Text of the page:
Why Women Lose Their Hair

Women's Health
on February 8, 2011
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Rebekah Pope
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Hair loss happens. "About 50 percent of the population is affected to some degree," says Dr. Paradi Mirmirania, dermatologist at The Permanente Medical Group in Vallejo, Calif. And while hair loss is most commonly thought to affect men, it's a problem that also touches—and can be especially embarrassing for—women. Our hair is our crowing glory, so when it doesn't look its best, we feel like the rest of us doesn't either.

According to Mirmirani, while hair loss is occasionally caused by underlying medical conditions, most of the time it can be explained by several other, less serious factors. Getting to the root of your hair loss problem can help you find the right solution and get you feeling confident and looking your best.

Common Hair Loss Culprits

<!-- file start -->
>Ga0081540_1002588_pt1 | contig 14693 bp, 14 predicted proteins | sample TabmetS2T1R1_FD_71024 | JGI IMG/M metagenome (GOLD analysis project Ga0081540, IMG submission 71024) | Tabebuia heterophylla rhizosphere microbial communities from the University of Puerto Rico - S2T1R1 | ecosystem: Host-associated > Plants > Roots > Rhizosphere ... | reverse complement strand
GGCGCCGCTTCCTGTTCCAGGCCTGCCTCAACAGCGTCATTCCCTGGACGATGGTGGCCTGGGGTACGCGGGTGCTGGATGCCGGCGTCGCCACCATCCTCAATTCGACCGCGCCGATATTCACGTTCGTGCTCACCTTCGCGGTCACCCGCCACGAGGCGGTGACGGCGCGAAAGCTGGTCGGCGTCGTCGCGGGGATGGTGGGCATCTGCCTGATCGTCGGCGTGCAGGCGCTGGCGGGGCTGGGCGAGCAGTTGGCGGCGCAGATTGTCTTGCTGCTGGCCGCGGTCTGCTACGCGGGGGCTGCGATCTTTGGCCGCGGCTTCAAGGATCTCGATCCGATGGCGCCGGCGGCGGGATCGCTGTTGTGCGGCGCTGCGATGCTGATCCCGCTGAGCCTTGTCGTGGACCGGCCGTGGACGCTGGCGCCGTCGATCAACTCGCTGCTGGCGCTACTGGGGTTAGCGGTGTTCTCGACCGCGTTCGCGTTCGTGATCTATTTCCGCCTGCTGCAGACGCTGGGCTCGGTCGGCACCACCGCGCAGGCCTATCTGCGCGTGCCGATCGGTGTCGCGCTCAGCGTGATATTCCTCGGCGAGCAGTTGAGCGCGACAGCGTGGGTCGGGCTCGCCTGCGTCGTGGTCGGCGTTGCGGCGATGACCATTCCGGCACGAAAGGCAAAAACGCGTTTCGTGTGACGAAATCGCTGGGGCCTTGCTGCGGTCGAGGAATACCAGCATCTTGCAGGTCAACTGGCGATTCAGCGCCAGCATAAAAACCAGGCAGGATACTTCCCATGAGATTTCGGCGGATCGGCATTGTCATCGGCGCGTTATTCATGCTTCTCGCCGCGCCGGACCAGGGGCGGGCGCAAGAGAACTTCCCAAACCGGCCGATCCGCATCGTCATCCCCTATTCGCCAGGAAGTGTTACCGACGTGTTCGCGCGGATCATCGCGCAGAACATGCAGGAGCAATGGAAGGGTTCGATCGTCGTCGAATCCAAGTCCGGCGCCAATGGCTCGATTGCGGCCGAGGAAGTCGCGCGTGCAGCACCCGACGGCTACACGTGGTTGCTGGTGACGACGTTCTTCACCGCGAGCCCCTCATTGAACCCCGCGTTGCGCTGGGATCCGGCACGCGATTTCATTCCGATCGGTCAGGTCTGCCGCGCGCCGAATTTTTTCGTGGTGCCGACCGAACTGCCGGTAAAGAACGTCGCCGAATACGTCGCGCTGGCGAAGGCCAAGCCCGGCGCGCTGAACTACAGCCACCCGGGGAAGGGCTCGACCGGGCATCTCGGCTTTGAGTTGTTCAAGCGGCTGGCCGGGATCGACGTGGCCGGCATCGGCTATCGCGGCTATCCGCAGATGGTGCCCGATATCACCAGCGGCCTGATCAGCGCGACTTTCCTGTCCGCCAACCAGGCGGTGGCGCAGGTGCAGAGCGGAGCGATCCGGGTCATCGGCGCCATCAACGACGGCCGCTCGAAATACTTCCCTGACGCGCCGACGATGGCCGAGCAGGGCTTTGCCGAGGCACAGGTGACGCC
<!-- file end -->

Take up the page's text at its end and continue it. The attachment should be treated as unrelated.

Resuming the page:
Age. As we get older, the rate at which our hair grows slows down. More and more follicles go into the resting phase of growth and remain there for longer periods of time, so there are fewer hairs sprouting at any given time than there were in our 20s.

Genetics. Some people are genetically predisposed to a condition known as androgenetic alopecia, which affects both men and women. Although some women see the signs of this condition as early as their teenage years, many do not see marked hair loss until their 40s and beyond. Instead of losing hair at the hairline like men do, most women see an all-over thinning.

Hormones. Hormonal imbalances happen throughout a woman's life. One such imbalance occurs as women reach perimenopause. When estrogen levels decline, the body is left with an excess of testosterone, which can be converted to a testosterone derivative known as dihydrotestosterone (DHT). Under certain conditions, DHT attacks hair follicles and either destroys or damages them so they're unable to produce healthy new hair. Other hormonal causes of hair loss include post-partum, polycystic ovary syndrome, and changes in birth control medications.

Diet. Doctors can test your blood for levels of ferritin, a protein that indicates whether your body is storing enough iron. Some research suggests that iron levels are often low in women with hair loss. Something as simple as taking iron supplements or adding iron-rich foods to the diet may be enough to boost hair growth and decrease thinning.

No matter what is causing your hair loss, there's no need to suffer in silence. The sooner you seek help, the better your chances of successfully treating the problem.

Found in: Women's Health